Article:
>> elap 16.612
>> user 16.421
>> syst 0.177
>> CPU 99.91%
>>
>>\$ wc big_sample.txt
>> 5000000 5000000 49446636 big_sample.txt
>>
>>or do I miss something??

>
>
> The above example will result in duplicate members. Every number in
> the list must be unique.

And sorted.

jason r tibbetts, Jul 15, 2005
8. ### jason r tibbettsGuest

James,

What are your machine's specs, just for comparison's sake? I don't want
to get too discouraged by my 5+ year-old Sun beater workstation.

I've also found that the printing of the results (in the form of an
array) is taking several minutes in and of itself. Since optimizing the
printout probably isn't the point of the quiz, can anyone recommend
something faster than arr.each{ | elem | p elem } ?

Ruby Quiz wrote:
> The three rules of Ruby Quiz:
>
> 1. Please do not post any solutions or spoiler discussion for this quiz until
> 48 hours have passed from the time on this message.
>
> 2. Support Ruby Quiz by submitting ideas as often as you can:
>
> http://www.rubyquiz.com/
>
> 3. Enjoy!
>
> -=-=-=-=-=-=-=-=-=-=-=-=-=-=-=-=-=-=-=-=-=-=-=-=-=-=-=-=-=-=-=-=-=-=-=-=-=-=-=-=
>
> This week's Ruby quiz is a classic sampling problem that I've seen many
> interesting solutions for in the past.
>
> The challenge is to implement a program called "sample" that takes exactly two
> integer inputs. The first of those should be the number of members you would
> like included in the sample. The second is the upper boundary (exclusive) of
> the range of integers members can be selected from. The lower boundary is zero
> (inclusive).
>
> Your program should output exactly the requested number of members from the
> defined range to STDOUT, one number per line. Each member must be unique and
> they should appear in sorted order.
>
> Here are some sample runs of my solution to illustrate the task:
>
> \$ ./sample
> Usage: sample MEMBERS LIMIT
>
> MEMBERS: The number of members you want in the sample. (Integer)
> LIMIT: The upper limit for the sample range. All (Integer)
> members will between 0 and LIMIT - 1.
>
> Note that MEMBERS must be less than LIMIT.
> \$ ./sample 3 10
> 0
> 1
> 5
> \$ ./sample 3 10
> 1
> 2
> 8
> \$ ./sample 3 10
> 2
> 3
> 9
> \$ ./sample 9 10
> 0
> 2
> 3
> 4
> 5
> 6
> 7
> 8
> 9
> \$ ./sample 20 400
> 1
> 3
> 4
> 25
> 32
> 36
> 42
> 56
> 93
> 111
> 137
> 139
> 153
> 213
> 222
> 226
> 263
> 289
> 293
> 314
>
> Now for all the algorithm junkies out there that enjoy a little friendly
> competition, here's the time to beat:
>
> \$ time ./sample 5_000_000 1_000_000_000 > big_sample.txt
>
> real 30m10.593s
> user 29m54.544s
> sys 0m4.736s
> \$ ls -l big_sample.txt
> -rw-r--r-- 1 james staff 49011436 Jul 11 15:26 big_sample.txt
> 112
> 221
> 450
> 655
> 900
> 1216
> 1399
> 1469
> 1494
> 1628
> \$ tail big_sample.txt
> 999995325
> 999996330
> 999996552
> 999996682
> 999997426
> 999997676
> 999998253
> 999999153
> 999999658
> 999999693
>
>
>

jason r tibbetts, Jul 15, 2005
9. ### Stefan LangGuest

On Friday 15 July 2005 18:38, jason r tibbetts wrote:
> James,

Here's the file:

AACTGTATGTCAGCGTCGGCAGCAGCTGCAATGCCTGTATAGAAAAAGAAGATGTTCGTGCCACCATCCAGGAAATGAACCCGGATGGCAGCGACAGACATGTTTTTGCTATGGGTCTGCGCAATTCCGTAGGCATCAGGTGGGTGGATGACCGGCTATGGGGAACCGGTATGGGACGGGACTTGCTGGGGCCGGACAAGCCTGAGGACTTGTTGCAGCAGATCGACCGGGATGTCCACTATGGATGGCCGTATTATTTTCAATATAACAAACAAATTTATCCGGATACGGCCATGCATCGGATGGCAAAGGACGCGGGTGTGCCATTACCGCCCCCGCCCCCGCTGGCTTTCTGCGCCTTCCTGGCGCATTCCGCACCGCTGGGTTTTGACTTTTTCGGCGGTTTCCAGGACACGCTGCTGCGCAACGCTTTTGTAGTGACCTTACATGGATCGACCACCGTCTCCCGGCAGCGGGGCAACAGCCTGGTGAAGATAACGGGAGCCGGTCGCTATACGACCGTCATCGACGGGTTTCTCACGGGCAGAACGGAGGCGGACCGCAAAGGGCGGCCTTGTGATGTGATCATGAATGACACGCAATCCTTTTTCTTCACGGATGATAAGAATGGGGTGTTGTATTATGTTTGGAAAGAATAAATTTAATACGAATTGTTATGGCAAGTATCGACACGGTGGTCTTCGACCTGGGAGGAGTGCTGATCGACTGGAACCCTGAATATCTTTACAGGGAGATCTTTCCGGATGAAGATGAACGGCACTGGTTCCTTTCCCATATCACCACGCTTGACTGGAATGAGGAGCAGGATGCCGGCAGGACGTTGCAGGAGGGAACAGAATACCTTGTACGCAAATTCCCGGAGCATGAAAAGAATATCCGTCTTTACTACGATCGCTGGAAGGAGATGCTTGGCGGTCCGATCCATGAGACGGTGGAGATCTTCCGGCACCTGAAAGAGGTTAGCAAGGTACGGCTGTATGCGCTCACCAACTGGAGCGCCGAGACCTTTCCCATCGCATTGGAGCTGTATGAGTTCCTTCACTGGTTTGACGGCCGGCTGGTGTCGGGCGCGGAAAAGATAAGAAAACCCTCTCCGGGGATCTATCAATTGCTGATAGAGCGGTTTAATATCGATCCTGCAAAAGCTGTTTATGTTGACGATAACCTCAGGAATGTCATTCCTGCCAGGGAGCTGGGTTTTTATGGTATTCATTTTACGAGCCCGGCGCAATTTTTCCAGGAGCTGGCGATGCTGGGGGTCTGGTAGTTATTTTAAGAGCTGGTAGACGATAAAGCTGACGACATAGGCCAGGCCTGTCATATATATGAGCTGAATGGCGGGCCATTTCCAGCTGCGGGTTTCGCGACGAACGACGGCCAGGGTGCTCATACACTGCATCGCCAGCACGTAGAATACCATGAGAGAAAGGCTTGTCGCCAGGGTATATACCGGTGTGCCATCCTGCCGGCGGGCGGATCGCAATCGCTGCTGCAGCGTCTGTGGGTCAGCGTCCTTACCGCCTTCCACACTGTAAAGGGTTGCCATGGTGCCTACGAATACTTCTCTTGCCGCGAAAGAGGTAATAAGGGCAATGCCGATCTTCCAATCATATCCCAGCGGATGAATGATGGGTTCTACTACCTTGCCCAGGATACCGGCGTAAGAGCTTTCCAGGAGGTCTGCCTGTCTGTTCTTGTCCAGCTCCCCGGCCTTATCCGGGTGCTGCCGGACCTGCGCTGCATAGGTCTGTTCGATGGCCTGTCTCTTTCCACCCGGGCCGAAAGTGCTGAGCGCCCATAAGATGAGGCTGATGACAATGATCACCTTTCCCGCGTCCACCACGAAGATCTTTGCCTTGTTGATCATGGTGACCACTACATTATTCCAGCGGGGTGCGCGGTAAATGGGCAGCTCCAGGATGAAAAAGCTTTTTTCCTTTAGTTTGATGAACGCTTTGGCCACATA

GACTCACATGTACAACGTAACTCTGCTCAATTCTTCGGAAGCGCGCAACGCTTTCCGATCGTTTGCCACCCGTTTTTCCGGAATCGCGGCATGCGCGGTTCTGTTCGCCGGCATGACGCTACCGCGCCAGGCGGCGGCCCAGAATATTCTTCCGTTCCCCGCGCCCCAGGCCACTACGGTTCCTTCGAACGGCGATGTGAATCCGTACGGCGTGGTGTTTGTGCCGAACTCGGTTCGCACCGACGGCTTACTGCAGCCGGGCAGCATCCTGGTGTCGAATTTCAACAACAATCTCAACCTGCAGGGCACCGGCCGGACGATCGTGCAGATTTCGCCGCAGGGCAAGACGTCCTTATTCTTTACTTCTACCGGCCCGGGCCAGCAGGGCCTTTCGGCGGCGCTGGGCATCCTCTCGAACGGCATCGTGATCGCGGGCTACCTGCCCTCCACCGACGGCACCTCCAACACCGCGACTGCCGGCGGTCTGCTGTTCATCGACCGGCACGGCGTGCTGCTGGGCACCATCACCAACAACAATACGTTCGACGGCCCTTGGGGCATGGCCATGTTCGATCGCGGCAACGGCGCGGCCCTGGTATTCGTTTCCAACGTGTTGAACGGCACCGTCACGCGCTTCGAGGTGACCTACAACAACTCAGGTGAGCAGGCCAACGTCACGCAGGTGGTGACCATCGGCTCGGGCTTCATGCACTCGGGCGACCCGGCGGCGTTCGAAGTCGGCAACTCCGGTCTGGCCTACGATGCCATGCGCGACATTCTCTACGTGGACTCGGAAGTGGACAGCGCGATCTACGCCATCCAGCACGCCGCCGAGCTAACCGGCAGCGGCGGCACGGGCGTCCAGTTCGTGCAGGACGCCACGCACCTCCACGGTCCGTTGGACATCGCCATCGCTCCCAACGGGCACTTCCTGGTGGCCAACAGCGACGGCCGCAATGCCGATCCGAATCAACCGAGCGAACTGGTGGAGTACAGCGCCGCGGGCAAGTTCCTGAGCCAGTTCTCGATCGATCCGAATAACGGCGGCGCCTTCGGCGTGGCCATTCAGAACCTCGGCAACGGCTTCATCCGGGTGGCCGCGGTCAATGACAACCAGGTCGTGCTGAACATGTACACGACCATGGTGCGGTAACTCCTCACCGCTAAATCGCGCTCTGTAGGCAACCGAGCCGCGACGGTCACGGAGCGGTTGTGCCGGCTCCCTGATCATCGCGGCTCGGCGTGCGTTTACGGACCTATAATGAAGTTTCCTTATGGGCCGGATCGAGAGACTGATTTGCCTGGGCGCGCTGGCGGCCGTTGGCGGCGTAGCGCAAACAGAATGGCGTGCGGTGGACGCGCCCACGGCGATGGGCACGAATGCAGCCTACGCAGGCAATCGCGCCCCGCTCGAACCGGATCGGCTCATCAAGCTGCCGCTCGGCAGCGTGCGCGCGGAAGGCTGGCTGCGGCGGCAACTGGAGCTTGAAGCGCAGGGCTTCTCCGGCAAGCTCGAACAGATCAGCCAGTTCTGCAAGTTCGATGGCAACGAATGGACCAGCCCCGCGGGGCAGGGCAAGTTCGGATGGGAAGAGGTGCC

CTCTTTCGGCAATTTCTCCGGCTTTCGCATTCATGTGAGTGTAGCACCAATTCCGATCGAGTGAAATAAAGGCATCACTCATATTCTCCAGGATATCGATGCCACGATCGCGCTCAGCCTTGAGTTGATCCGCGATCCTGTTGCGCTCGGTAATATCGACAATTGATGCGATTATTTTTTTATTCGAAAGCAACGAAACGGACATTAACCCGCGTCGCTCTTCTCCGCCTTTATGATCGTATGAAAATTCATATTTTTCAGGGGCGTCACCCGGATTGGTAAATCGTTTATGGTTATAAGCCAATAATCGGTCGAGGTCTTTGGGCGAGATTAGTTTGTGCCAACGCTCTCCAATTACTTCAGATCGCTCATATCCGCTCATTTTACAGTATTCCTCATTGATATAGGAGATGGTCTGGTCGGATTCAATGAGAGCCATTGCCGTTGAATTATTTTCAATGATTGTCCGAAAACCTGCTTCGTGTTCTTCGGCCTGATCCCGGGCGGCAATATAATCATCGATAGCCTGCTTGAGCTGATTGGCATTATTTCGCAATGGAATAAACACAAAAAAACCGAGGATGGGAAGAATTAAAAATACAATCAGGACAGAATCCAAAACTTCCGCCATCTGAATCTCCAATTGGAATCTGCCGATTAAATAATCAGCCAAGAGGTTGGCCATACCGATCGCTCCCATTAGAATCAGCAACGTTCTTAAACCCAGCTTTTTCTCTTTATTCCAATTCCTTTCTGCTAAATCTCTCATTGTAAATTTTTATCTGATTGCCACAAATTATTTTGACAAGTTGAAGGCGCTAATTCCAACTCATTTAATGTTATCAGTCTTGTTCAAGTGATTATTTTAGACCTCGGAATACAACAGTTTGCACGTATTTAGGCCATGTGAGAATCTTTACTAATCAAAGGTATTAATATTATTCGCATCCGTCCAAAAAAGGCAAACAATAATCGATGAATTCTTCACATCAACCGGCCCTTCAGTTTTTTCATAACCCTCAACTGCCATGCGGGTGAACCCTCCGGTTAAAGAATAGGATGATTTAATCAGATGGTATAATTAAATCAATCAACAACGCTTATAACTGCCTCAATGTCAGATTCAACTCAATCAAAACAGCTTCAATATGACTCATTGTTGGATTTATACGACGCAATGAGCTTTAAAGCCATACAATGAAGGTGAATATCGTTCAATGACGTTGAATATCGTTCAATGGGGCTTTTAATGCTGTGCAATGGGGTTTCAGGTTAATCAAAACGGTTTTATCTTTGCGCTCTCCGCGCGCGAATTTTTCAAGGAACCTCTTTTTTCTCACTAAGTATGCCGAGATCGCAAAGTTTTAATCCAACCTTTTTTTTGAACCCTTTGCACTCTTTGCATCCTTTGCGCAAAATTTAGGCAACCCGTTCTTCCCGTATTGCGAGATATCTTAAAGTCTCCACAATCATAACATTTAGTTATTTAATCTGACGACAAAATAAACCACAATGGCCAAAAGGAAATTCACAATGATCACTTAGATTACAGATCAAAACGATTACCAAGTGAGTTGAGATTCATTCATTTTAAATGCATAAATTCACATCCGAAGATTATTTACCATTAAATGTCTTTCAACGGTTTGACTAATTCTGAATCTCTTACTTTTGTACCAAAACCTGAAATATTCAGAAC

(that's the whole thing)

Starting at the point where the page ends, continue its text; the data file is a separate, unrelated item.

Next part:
>
> What are your machine's specs, just for comparison's sake? I don't want
> to get too discouraged by my 5+ year-old Sun beater workstation.
>
> I've also found that the printing of the results (in the form of an
> array) is taking several minutes in and of itself. Since optimizing the
> printout probably isn't the point of the quiz, can anyone recommend
> something faster than arr.each{ | elem | p elem } ?

I guess "puts arr" is faster.

--
Stefan

Stefan Lang, Jul 15, 2005
10. ### jason r tibbettsGuest

jason r tibbetts wrote:
> James,
>
> What are your machine's specs, just for comparison's sake? I don't want
> to get too discouraged by my 5+ year-old Sun beater workstation.
>
> I've also found that the printing of the results (in the form of an
> array) is taking several minutes in and of itself. Since optimizing the
> printout probably isn't the point of the quiz, can anyone recommend
> something faster than arr.each{ | elem | p elem } ?

With the aforementioned old Sun box (SunOS dakota 5.8 Generic_108528-27
sun4u sparc SUNW,Ultra-5_10, 440MHz):

Attempt #1:
time ./sample.rb 5_000_000 1_000_000_000 > big_sample.txt
955.00u 46.42s 18:41.51 89.2%

Attempt #2:
time ./sample-logn2.rb 5_000_000 1_000_000_000 > big_sample.txt
388.37u 50.92s 9:40.11 75.7%

tail big_sample.txt
999998043
999998053
999998441
999998442
999998587
999999146
999999158
999999418
999999439
999999517

> Ruby Quiz wrote:
>
>> The three rules of Ruby Quiz:
>>
>> 1. Please do not post any solutions or spoiler discussion for this
>> quiz until
>> 48 hours have passed from the time on this message.
>>
>> 2. Support Ruby Quiz by submitting ideas as often as you can:
>>
>> http://www.rubyquiz.com/
>>
>> 3. Enjoy!
>>
>> -=-=-=-=-=-=-=-=-=-=-=-=-=-=-=-=-=-=-=-=-=-=-=-=-=-=-=-=-=-=-=-=-=-=-=-=-=-=-=-=
>>
>>
>> This week's Ruby quiz is a classic sampling problem that I've seen many
>> interesting solutions for in the past.
>>
>> The challenge is to implement a program called "sample" that takes
>> exactly two
>> integer inputs. The first of those should be the number of members
>> you would
>> like included in the sample. The second is the upper boundary
>> (exclusive) of
>> the range of integers members can be selected from. The lower
>> boundary is zero
>> (inclusive).